A study of the Periodic Labour Force Surveys (PLFS) data from 2018-19 reveals that more than half of the workforce were self-employed, nearly a quarter were daily wage casual workers and about 24% were Regular Wage Salaried (RWS) workers when covid struck.[1] At that juncture merely 4.2% of the total workforce in the country could be categorised as having a ‘good job’ or ‘decent work.’  From the standpoint of human development and access to social protection, casual workers were at the bottom of the pyramid along with many in the self-employed category.

In the course of the pandemic, there has been a steady decline in real wages across each of these segments of the workforce. The decline in real wages has been the sharpest for the self-employed. Even regular wage/salaried workers have experienced a steady decline in real wages over the last three years.[2]  Such sharp fall in real wages has resulted in increased informalisation of work. While the pandemic disproportionately impacted the casual workforce, the ITI workers’ retrenchment demonstrates the precarity of the RWS informal workers even in a well-established public sector unit. Indeed, analysis based on independent surveys suggest that even salaried workers have been forced to resort to self-employment or casual work.[3] These circumstances add urgency to the ITI workers’ demands and underscores the significance of their struggle.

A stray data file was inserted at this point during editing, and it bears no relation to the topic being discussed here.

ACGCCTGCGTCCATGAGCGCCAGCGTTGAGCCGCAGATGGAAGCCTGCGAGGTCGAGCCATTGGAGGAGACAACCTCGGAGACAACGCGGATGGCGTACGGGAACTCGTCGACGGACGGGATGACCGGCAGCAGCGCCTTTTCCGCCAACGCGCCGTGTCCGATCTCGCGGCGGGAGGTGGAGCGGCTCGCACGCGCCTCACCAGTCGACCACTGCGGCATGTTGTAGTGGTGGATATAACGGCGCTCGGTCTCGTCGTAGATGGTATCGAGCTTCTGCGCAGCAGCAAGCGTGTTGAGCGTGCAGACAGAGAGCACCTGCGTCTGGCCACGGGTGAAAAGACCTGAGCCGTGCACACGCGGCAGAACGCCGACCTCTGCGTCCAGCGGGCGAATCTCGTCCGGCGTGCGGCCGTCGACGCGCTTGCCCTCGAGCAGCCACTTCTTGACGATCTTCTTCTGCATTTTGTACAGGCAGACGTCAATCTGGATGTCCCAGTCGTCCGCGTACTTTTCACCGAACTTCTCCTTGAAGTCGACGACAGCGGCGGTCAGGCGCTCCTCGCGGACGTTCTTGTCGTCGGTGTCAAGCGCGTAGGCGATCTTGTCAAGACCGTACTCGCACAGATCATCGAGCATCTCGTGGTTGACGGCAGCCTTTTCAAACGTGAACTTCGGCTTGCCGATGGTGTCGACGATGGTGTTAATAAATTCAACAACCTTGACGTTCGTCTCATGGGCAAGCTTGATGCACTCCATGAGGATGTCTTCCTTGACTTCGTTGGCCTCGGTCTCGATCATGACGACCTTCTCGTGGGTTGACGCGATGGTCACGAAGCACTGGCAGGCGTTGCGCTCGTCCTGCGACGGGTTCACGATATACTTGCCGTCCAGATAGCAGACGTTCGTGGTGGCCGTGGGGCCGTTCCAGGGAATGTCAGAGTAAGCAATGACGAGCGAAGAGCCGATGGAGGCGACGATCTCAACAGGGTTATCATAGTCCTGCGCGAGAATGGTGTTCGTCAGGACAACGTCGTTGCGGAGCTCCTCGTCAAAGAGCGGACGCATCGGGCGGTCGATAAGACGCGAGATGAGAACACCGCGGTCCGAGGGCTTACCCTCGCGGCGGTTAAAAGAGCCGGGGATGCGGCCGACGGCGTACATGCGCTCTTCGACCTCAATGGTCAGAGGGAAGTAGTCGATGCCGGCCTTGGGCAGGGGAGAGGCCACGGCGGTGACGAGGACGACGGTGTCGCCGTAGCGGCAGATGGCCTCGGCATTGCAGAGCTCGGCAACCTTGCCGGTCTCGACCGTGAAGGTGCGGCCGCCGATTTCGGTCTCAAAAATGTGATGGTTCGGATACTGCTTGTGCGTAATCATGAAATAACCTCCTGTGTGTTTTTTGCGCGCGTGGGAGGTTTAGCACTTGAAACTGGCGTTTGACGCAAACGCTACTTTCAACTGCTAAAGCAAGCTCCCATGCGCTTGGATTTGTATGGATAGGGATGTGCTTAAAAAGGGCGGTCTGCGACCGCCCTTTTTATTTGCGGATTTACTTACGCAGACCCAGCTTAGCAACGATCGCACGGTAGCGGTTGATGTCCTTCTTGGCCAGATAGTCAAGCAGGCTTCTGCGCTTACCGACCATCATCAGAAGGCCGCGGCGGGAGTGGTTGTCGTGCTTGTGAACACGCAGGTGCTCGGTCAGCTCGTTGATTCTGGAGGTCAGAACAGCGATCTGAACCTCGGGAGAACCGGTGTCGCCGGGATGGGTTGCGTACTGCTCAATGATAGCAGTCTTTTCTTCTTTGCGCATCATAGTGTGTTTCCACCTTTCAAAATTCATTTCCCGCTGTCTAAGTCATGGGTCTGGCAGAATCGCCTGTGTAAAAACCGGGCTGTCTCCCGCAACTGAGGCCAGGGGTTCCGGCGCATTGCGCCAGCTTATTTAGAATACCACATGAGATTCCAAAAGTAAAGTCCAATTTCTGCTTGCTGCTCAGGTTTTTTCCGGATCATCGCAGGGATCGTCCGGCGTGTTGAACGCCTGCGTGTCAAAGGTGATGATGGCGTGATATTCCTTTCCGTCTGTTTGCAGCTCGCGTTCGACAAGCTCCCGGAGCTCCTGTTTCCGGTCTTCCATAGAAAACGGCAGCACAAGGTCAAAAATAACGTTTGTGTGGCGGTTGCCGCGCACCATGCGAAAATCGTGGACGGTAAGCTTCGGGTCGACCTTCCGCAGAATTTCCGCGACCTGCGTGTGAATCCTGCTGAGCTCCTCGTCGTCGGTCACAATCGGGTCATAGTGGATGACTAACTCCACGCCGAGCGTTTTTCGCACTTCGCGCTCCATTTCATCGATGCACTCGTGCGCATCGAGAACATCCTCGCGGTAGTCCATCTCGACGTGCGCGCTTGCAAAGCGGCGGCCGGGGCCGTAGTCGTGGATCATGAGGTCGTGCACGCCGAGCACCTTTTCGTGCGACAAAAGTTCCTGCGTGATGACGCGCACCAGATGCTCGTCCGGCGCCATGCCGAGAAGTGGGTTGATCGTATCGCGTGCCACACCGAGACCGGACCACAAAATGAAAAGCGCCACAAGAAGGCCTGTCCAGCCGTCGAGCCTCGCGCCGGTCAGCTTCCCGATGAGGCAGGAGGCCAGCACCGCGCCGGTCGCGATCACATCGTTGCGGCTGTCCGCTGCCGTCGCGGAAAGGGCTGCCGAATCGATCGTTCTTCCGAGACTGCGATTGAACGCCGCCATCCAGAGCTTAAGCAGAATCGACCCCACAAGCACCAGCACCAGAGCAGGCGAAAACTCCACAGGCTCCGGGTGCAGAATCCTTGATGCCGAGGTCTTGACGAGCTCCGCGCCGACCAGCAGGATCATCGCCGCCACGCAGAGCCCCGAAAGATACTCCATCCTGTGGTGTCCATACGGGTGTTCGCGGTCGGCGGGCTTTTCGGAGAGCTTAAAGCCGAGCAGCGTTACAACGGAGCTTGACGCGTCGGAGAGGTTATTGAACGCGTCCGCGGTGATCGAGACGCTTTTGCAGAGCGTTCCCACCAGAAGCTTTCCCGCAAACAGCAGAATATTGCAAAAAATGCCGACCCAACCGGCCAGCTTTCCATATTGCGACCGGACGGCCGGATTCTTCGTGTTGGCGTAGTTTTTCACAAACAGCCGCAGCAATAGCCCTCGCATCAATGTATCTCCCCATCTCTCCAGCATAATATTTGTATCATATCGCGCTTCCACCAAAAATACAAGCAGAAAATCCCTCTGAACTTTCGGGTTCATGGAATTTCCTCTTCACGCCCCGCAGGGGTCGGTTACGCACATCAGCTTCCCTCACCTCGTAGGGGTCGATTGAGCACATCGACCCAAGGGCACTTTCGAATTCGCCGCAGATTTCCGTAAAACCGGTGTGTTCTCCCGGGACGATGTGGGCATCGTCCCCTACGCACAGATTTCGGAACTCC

Part of the Fight Against Fascism

What all these point out is that precarity and vulnerability in the country have increased and inequality has widened. The Oxfam report titled ‘Inequality Kills’ presents an unflattering account of the Indian workforce. In 2020, the top 10 percent held nearly 45 percent of India’s wealth while the bottom 50 percent of the population merely had 6 percent of the national wealth. The growing inequality coincides with a steady decline in the corporate tax to GDP ratio from over 3 percent in 2010–11 to a meagre 0.9 percent in November 2020.[4]

This is just broad data pertaining to the overall employment situation. The situation would be starker if we were to present more data on the conditions of education, food security, nutrition, and other human development indicators of the informal workforce. Slicing it further by gender and historically marginalised communities like Dalits, Adivasis and Muslims would make it look worse.

The authors of the report believe that it is crucial to not think of ITI workers, the Swiggy and Zomato delivery partners, Anganwadi workers, even software professionals who faced salary cuts and lost jobs due to the pandemic and continue to suffer as well protest thereafter as separate entities, but to see them all as part of the same continuum of exploitative working conditions. Contractual employment, precarity of livelihoods, indignity of labour, and the criminalization of collective bargaining are generalized phenomena these days.

Besides, the current power structure, heavily tilted towards corporate culture and religious violence and conservatism, looks to crush all dissent, and keep the working people socially and economically vulnerable. The dilution of labour laws is a useful case in point. Powerful workers’ struggles can go a long way in challenging this fascistic status quo. Hence the struggle of the ITI workers is not only theirs, but ours too, the report states.


1. Kapoor, R. “The Unequal Effects of the Covid-19 Crisis on the Labour Market,” The India Forum, 27 July 2020,

2. Anand, I and A Thampi, “Growing Distress and a Falling Unemployment Rate: What is Going on in the Labour Market?” The India Forum, 12 Oct 2021

3. Abraham, R and A Bosole, “Covid-19 and the Informalisation of India’s Salaried Workers,” The India Forum, 7 January 2022,

4. “Inequality Kills: India Supplement 2022,” Oxfam India,

ITI Contract Workers’ Struggle